People who live healthful lives have a better chance of avoiding cancer. Research shows that many cancers may be prevented with healthy lifestyle choices that should begin as early as childhood. These healthy lifestyle choices may reduce your risk of getting cancer during your lifetime.
- Avoid Tobacco
- Exercise Regularly
- Eat Fruits and Vegetables Daily
- Maintain a Healthy Weight
- Limit Time in the Sun
- Limit Alcohol Consumption
- Protect Yourself from Sexually Transmitted Diseases
- Get Annual Check-ups and Screenings
- Learn Your Family History of Cancer and Disease
Research shows that people who begin smoking as teenagers suffer more damage than those who begin smoking as adults. Model responsible behavior for your children. The best idea is to never smoke. View more information about lung cancer early detection and prevention. Keep these important tips in mind:
- If you do smoke, please quit.
- SCCA's Smoke-Free Life Program is designed to help our patients, caregivers, and family members quit smoking.
- If you're not affiliated with SCCA, call the Tobacco Quit line for help at 1-877-270-STOP (7867) or in Spanish, 1-877-2NO-FUME (266-3863).
- Smokeless tobacco can cause cancer of the mouth. Avoid all tobacco products.
- Children and infants should not be exposed to secondhand smoke. Smokers should smoke outdoors and away from children.
All it takes is 30 minutes a day, three to four times a week. Regular exercise may help decrease the risk of several types of cancer, including colorectal and prostate cancer. Here are some exercise ideas to get you started:
- Encourage your family to get involved in activities. Turn off the TV and get them outside and doing something physical.
- Choose activities that you can do together, like bike riding, walking, hiking, or swimming. Play tag with your kids, toss a football, play soccer, or jump rope.
- Schedule evening family walks after dinner.
Research shows that eating at least five servings of fruit and vegetables every day can reduce your risk of bladder, colorectal, esophageal, lung, prostate, and stomach cancers. Consider these suggestions to help you and your family eat more fruits and vegetables every day:
- Generally, a serving is about ½-cup; this may be somewhat smaller for children.
- Plan your meals in advance to include fruits and veggies.
Keep washed, pre-cut fruits and veggies on hand for a healthy snack, such as:
- Apple and orange slices
- Cherry tomatos
- Pre-cut veggies can also be added to salads, soups, or sandwiches. Try adding fruit to breakfast cereal or yogurt.
- Involve your children in meal planning and ask them to choose a favorite vegetable or fruit for each meal.
- Eat a balanced, low fat, high-fiber diet.
Read our complete Nutrition Guidelines.
By now most people have heard the statistic that two out of every three Americans are overweight, which causes heart disease, stroke, and diabetes. But it’s also associated with certain cancers.
Healthcare professionals are concerned that so many of today’s children are obese that they will actually have a shorter life span than their parents. By incorporating a healthy diet and a regular exercise program into your life, you can lose weight, improve your overall health, and decrease the chances of getting certain cancers.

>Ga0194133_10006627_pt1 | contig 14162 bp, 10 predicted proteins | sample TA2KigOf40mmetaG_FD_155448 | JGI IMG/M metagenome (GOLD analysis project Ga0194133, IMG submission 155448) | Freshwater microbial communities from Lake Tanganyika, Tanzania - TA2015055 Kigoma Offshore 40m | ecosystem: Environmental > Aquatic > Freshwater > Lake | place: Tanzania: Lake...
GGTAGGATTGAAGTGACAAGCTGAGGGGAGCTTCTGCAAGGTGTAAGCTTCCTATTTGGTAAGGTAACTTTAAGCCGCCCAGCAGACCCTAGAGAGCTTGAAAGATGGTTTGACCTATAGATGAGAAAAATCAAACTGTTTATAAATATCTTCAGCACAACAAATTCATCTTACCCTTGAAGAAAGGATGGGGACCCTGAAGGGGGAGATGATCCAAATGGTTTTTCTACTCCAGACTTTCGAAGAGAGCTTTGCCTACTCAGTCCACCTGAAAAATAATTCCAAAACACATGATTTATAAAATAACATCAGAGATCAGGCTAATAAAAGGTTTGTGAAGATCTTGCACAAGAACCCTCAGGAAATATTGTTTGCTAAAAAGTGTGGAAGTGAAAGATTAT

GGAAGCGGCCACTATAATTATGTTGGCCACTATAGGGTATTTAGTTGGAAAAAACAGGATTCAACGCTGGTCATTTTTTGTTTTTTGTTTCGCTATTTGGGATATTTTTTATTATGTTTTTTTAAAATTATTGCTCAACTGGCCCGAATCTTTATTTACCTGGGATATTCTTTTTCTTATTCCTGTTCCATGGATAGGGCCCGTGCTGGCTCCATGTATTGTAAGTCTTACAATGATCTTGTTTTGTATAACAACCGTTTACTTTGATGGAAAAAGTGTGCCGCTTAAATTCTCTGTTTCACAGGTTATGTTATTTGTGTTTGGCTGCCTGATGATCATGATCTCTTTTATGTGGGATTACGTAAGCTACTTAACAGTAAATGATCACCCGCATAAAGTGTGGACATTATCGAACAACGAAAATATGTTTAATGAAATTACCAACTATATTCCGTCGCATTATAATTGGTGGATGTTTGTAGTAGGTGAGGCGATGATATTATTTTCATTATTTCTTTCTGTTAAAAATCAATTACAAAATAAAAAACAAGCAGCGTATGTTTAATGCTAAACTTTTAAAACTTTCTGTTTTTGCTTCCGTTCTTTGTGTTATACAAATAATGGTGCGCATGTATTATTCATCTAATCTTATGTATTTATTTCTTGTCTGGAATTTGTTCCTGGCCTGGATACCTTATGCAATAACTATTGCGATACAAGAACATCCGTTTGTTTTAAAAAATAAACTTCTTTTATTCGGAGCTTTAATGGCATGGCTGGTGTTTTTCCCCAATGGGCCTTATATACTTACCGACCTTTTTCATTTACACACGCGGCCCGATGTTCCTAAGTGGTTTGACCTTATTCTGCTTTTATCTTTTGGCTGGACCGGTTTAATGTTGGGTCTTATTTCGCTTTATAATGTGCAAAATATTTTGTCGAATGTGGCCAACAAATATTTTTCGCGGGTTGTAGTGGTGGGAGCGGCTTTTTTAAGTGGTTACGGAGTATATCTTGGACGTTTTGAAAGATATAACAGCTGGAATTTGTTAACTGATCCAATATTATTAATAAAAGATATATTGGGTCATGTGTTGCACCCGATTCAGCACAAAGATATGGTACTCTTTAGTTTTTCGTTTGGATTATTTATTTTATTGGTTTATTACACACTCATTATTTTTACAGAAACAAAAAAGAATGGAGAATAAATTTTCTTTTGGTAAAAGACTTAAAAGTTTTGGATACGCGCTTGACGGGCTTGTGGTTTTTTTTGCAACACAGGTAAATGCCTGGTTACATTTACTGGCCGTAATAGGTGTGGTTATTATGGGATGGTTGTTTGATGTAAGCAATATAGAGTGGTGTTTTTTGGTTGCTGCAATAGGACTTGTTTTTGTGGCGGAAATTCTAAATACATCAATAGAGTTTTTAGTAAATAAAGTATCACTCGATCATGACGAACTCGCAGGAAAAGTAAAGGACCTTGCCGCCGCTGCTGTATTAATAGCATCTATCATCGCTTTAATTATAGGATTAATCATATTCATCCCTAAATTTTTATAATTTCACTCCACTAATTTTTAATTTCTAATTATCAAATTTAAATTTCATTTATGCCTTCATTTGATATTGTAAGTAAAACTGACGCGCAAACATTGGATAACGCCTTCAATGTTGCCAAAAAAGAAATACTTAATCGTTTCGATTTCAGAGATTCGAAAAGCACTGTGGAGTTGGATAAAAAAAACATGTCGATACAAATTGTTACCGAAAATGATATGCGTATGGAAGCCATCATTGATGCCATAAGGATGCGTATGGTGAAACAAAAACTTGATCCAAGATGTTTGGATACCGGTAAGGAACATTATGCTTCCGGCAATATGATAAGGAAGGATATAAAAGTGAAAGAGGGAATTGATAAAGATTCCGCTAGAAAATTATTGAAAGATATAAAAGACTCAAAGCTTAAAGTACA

Skin damage occurs over time and studies show that children tend to get 80 percent of their lifetime sun exposure by age 18. We suggest using safe sun practices:
- Limit the amount of time you and your children are in the sun, especially between 11 a.m. and 3 p.m. when the sun’s UV rays, which cause sunburn and skin cancer, are the strongest.
- Use sunscreen with a Sun Protection Factor (SPF) of 15 or higher. *SPF indicates how long skin can be in the sun and maintain a low risk for sunburn. The higher the SPF number, the longer it protects a person from burning rays. SPF of 8 protects twice as long as an SPF of 4. Most sunburn can be prevented by using a sunscreen with an SPF of 15.)
- Wear sunglasses or a hat with a visor to avoid damaging your eyes.
- Consider wearing a hat that shades your face, ears, and neck.
One drink a day has been found to reduce some health risks, such as heart disease. But even one drink a day can increase the risk of other types of cancer, such as breast cancer. Smoking, combined with alcohol, has proven to greatly increase the risk for oral, esophageal, lung, and some other types of cancer. Model responsible behavior for your children by limiting the amount of alcohol you drink and by not smoking.
The U.S. Food and Drug Administration approved a vaccine to prevent infection from four types of human papillomavirus (HPV): HPV-16 and HPV-18, which cause nearly 70 percent of cases of cervical cancer worldwide, and HPV-6 and HPV-11, which cause about 90 percent of cases of genital warts. This vaccine is recommended for women who have not yet become sexually active.
Because neither of the vaccines provide complete protection against other HPV types, some of which cause cervical cancer, about 30 percent of cervical cancers and 10 percent of genital warts will not be prevented by these vaccines. In these instances, practice safe sex or abstain from intercourse.
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Annual check-ups are a great way to catch diseases like cancer early. Cancers that can be found early with screening tests include:
Some types of cancer tend to run in families, such as breast, colorectal, ovarian, and prostate cancers. Talk with your doctor about your family history of cancer and other diseases.
It's also important to learn more about what types of cancer your child may be at risk for. If there are proven prevention steps to minimize risk for those cancers, including some of the healthy choices shared on this page, consider implementing those lifestyle changes and having your child participate in recommended screenings.